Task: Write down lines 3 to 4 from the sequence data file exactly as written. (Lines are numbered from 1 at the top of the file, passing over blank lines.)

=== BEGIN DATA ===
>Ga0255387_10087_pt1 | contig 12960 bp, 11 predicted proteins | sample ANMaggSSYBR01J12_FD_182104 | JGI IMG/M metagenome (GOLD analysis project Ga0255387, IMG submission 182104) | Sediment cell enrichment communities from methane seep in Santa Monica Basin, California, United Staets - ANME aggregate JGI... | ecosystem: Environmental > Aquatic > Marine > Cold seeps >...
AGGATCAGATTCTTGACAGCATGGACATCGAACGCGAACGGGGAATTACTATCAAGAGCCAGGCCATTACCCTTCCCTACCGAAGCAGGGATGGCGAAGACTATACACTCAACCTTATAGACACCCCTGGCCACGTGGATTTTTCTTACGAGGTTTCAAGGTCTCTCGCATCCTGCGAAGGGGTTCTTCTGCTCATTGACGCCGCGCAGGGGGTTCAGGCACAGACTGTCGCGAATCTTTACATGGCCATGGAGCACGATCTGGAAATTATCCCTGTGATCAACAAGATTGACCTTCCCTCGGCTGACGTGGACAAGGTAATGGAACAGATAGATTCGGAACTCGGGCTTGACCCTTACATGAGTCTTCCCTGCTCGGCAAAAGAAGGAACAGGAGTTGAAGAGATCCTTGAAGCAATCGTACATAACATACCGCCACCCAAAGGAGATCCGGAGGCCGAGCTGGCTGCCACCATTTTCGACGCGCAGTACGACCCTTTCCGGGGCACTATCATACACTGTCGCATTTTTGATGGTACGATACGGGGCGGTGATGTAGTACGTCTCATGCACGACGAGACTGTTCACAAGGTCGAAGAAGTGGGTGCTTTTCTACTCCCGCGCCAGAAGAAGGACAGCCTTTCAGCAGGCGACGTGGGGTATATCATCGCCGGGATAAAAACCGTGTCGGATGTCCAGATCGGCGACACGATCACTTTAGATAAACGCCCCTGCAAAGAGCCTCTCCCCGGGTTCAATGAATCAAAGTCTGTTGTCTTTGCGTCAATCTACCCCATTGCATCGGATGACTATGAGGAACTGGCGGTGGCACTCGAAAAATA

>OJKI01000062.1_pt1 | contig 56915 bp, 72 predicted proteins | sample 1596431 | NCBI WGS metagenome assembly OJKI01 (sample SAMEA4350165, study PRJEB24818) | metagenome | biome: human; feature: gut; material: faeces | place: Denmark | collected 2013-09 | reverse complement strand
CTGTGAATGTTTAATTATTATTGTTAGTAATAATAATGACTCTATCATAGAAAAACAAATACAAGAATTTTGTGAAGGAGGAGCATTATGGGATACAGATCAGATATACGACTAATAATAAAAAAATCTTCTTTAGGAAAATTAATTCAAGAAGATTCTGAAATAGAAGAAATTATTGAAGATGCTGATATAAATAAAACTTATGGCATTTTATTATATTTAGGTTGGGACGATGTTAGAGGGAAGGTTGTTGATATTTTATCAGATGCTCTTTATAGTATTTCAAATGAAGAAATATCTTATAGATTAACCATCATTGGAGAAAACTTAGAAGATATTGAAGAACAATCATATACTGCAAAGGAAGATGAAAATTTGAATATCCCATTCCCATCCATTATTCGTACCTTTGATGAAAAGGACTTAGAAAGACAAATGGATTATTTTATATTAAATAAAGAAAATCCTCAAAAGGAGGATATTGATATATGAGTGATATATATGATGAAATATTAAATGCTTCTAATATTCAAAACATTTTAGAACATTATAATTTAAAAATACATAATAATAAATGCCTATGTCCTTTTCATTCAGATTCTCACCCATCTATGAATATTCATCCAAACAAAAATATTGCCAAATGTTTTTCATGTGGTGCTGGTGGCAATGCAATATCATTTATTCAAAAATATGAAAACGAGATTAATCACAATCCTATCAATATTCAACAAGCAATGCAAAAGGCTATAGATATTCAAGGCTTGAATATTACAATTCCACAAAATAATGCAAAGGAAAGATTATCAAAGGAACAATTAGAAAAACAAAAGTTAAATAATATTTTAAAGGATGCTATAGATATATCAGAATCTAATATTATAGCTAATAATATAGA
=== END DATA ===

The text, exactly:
>OJKI01000062.1_pt1 | contig 56915 bp, 72 predicted proteins | sample 1596431 | NCBI WGS metagenome assembly OJKI01 (sample SAMEA4350165, study PRJEB24818) | metagenome | biome: human; feature: gut; material: faeces | place: Denmark | collected 2013-09 | reverse complement strand
CTGTGAATGTTTAATTATTATTGTTAGTAATAATAATGACTCTATCATAGAAAAACAAATACAAGAATTTTGTGAAGGAGGAGCATTATGGGATACAGATCAGATATACGACTAATAATAAAAAAATCTTCTTTAGGAAAATTAATTCAAGAAGATTCTGAAATAGAAGAAATTATTGAAGATGCTGATATAAATAAAACTTATGGCATTTTATTATATTTAGGTTGGGACGATGTTAGAGGGAAGGTTGTTGATATTTTATCAGATGCTCTTTATAGTATTTCAAATGAAGAAATATCTTATAGATTAACCATCATTGGAGAAAACTTAGAAGATATTGAAGAACAATCATATACTGCAAAGGAAGATGAAAATTTGAATATCCCATTCCCATCCATTATTCGTACCTTTGATGAAAAGGACTTAGAAAGACAAATGGATTATTTTATATTAAATAAAGAAAATCCTCAAAAGGAGGATATTGATATATGAGTGATATATATGATGAAATATTAAATGCTTCTAATATTCAAAACATTTTAGAACATTATAATTTAAAAATACATAATAATAAATGCCTATGTCCTTTTCATTCAGATTCTCACCCATCTATGAATATTCATCCAAACAAAAATATTGCCAAATGTTTTTCATGTGGTGCTGGTGGCAATGCAATATCATTTATTCAAAAATATGAAAACGAGATTAATCACAATCCTATCAATATTCAACAAGCAATGCAAAAGGCTATAGATATTCAAGGCTTGAATATTACAATTCCACAAAATAATGCAAAGGAAAGATTATCAAAGGAACAATTAGAAAAACAAAAGTTAAATAATATTTTAAAGGATGCTATAGATATATCAGAATCTAATATTATAGCTAATAATATAGA